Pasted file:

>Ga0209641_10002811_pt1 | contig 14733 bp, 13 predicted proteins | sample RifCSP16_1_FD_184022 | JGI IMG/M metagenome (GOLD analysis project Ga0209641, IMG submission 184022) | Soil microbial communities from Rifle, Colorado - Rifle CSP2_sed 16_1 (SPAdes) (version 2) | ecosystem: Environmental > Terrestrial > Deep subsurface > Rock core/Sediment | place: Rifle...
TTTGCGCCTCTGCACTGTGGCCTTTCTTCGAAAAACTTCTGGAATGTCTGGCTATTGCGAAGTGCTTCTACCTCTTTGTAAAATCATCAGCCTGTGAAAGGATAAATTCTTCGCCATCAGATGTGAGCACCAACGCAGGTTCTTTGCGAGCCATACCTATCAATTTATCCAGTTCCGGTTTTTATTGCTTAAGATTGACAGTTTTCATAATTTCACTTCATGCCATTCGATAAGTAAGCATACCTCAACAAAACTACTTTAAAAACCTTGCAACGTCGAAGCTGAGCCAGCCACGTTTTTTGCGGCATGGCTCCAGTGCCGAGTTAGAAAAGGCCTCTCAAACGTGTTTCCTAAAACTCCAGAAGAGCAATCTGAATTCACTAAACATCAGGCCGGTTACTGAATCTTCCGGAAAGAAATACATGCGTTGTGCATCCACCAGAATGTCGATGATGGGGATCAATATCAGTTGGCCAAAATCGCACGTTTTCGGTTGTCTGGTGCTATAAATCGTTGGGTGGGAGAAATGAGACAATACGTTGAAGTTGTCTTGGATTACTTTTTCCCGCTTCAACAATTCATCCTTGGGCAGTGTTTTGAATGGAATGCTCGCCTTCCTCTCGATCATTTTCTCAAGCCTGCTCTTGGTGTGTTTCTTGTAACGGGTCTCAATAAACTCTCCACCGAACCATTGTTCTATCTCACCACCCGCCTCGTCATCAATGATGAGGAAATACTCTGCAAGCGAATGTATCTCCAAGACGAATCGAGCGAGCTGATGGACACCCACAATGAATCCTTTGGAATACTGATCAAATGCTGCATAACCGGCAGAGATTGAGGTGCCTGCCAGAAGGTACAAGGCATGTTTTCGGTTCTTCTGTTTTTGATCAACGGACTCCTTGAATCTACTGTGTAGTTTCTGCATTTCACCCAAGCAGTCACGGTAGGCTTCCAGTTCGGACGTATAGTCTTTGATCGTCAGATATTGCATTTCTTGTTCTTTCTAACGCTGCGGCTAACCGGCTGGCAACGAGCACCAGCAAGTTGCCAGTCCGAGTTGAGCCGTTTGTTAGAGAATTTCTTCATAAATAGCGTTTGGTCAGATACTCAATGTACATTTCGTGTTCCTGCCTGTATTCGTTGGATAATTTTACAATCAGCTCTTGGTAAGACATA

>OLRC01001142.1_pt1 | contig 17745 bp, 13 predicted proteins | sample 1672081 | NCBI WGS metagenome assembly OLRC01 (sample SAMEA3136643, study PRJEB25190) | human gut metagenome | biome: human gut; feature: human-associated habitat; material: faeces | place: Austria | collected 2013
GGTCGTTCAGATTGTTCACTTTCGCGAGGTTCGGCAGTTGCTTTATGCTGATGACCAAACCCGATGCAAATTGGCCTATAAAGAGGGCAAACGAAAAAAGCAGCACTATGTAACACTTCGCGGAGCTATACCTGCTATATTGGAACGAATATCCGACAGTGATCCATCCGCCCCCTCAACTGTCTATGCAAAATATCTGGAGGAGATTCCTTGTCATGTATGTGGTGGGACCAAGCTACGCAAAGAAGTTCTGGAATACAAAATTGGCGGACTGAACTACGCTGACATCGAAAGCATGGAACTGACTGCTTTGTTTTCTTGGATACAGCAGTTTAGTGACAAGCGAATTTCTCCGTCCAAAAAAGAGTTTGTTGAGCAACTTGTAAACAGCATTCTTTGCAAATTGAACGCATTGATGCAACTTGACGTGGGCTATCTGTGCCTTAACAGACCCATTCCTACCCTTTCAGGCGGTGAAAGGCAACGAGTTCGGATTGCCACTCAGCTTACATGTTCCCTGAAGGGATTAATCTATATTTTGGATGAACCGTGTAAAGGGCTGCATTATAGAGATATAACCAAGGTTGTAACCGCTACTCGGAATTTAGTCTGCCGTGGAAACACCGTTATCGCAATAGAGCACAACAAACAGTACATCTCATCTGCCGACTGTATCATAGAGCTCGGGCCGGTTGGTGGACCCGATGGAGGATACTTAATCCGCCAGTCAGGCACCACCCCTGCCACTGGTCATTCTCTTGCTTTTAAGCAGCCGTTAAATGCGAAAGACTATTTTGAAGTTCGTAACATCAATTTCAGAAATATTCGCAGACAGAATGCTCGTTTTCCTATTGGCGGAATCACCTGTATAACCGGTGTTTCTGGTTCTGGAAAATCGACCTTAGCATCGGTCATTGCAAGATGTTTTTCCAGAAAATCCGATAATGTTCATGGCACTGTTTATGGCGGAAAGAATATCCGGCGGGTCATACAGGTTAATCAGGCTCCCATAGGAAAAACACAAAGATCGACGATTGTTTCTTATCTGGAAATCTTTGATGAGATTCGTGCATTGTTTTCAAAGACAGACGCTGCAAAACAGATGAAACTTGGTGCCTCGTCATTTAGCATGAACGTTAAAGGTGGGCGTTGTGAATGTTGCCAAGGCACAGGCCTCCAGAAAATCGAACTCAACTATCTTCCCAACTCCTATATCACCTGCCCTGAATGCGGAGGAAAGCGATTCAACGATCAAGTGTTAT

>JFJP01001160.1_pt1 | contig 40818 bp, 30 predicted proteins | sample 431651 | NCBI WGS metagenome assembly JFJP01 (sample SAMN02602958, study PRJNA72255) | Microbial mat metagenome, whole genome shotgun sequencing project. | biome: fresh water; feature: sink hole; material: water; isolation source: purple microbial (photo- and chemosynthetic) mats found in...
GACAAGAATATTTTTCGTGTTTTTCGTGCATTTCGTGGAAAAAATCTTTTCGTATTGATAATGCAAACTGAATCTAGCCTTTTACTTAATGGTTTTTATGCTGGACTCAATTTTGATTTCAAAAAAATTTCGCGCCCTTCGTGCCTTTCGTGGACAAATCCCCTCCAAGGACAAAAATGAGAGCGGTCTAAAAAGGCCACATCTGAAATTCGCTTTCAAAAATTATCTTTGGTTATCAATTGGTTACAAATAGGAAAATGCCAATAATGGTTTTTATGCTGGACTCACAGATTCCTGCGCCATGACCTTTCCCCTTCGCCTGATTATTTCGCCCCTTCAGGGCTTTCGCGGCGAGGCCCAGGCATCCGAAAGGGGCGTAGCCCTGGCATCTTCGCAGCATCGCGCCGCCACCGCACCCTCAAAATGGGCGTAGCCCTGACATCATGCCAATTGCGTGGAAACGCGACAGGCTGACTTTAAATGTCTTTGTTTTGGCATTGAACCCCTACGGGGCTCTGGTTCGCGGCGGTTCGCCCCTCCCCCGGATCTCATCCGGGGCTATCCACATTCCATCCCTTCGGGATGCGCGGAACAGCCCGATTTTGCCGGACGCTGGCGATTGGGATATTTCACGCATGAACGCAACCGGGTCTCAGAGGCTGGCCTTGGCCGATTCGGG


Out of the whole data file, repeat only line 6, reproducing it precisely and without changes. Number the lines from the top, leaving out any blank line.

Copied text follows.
GACAAGAATATTTTTCGTGTTTTTCGTGCATTTCGTGGAAAAAATCTTTTCGTATTGATAATGCAAACTGAATCTAGCCTTTTACTTAATGGTTTTTATGCTGGACTCAATTTTGATTTCAAAAAAATTTCGCGCCCTTCGTGCCTTTCGTGGACAAATCCCCTCCAAGGACAAAAATGAGAGCGGTCTAAAAAGGCCACATCTGAAATTCGCTTTCAAAAATTATCTTTGGTTATCAATTGGTTACAAATAGGAAAATGCCAATAATGGTTTTTATGCTGGACTCACAGATTCCTGCGCCATGACCTTTCCCCTTCGCCTGATTATTTCGCCCCTTCAGGGCTTTCGCGGCGAGGCCCAGGCATCCGAAAGGGGCGTAGCCCTGGCATCTTCGCAGCATCGCGCCGCCACCGCACCCTCAAAATGGGCGTAGCCCTGACATCATGCCAATTGCGTGGAAACGCGACAGGCTGACTTTAAATGTCTTTGTTTTGGCATTGAACCCCTACGGGGCTCTGGTTCGCGGCGGTTCGCCCCTCCCCCGGATCTCATCCGGGGCTATCCACATTCCATCCCTTCGGGATGCGCGGAACAGCCCGATTTTGCCGGACGCTGGCGATTGGGATATTTCACGCATGAACGCAACCGGGTCTCAGAGGCTGGCCTTGGCCGATTCGGG